The fence project will be one of the largest undertakings for the group, but all know the benefit and significance of the project outweighs the labour and sweat involved. The fence will be built in Namuncha in the Great Rift Valley, and will be equipped with barbed wire. “The fence is a really big deal. Right now, there are only three classrooms within the secondary school, but the village is hoping to expand this. These kids have to walk very far to go to school and the school is also located in the middle of nowhere. It’s also grassland. If you go there, you can’t see the animals. It’s not like animals we have here, like cats and dogs. No, we’re talking about big animals, like lions and hyenas. So it’s a very dangerous area. Even the cows will wander into the schoolyard and have harmed the kids. So they really need this fence for safety to be able to learn,” says Sylvie Mackey, a former teacher in a French language school who still supply teaches on occasion.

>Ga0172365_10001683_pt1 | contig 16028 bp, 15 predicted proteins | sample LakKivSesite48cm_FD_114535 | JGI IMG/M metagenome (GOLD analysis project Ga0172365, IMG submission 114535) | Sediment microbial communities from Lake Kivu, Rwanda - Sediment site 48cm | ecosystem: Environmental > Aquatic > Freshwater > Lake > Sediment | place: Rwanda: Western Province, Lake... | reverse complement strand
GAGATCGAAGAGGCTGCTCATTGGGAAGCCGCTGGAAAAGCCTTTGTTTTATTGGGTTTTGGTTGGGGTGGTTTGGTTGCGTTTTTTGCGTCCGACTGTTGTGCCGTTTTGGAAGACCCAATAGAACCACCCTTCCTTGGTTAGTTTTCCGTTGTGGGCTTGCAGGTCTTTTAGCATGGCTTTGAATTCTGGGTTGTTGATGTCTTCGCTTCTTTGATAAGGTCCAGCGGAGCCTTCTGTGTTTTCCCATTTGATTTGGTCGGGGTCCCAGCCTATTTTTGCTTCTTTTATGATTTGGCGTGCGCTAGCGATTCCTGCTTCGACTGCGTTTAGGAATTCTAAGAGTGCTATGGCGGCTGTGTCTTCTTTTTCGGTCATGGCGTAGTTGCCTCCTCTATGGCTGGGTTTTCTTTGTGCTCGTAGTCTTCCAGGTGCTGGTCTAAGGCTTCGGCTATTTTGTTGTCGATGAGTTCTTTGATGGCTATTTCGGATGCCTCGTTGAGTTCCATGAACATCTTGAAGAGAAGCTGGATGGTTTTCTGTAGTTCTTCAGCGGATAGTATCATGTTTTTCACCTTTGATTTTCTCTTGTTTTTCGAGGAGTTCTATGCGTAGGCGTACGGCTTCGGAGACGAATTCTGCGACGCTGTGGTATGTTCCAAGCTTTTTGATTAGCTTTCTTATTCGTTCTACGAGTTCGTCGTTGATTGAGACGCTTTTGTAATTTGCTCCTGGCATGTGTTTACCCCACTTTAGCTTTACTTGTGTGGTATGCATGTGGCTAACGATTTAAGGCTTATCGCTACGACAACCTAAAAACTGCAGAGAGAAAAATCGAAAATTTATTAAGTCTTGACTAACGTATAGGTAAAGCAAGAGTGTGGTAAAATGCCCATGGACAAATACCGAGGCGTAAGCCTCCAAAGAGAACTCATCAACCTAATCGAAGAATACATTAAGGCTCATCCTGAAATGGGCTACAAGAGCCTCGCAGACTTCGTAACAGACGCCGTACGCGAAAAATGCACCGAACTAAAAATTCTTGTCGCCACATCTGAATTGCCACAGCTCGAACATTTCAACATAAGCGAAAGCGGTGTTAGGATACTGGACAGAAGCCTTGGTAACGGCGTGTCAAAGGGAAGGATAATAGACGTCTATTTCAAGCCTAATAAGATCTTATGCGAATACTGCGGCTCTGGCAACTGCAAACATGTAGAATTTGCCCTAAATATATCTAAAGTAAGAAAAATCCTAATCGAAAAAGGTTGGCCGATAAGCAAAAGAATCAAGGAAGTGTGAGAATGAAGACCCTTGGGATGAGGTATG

But the fence goes beyond just providing students with a safe place to learn, something which Canadians take for granted on a daily basis. For those in this Masai village, children are only educated up until the eighth grade. After that, students are privately boarded in Nairobi, which most cannot afford. But with a new secondary school being created within the village, children in this village and neighbouring communities are finally being presented with the opportunity to earn an accessible high school education. “So one of our goals with the fence is to be able to help them get an education past eighth grade,” adds Diane Hilderley, a retired nurse within the Sault area.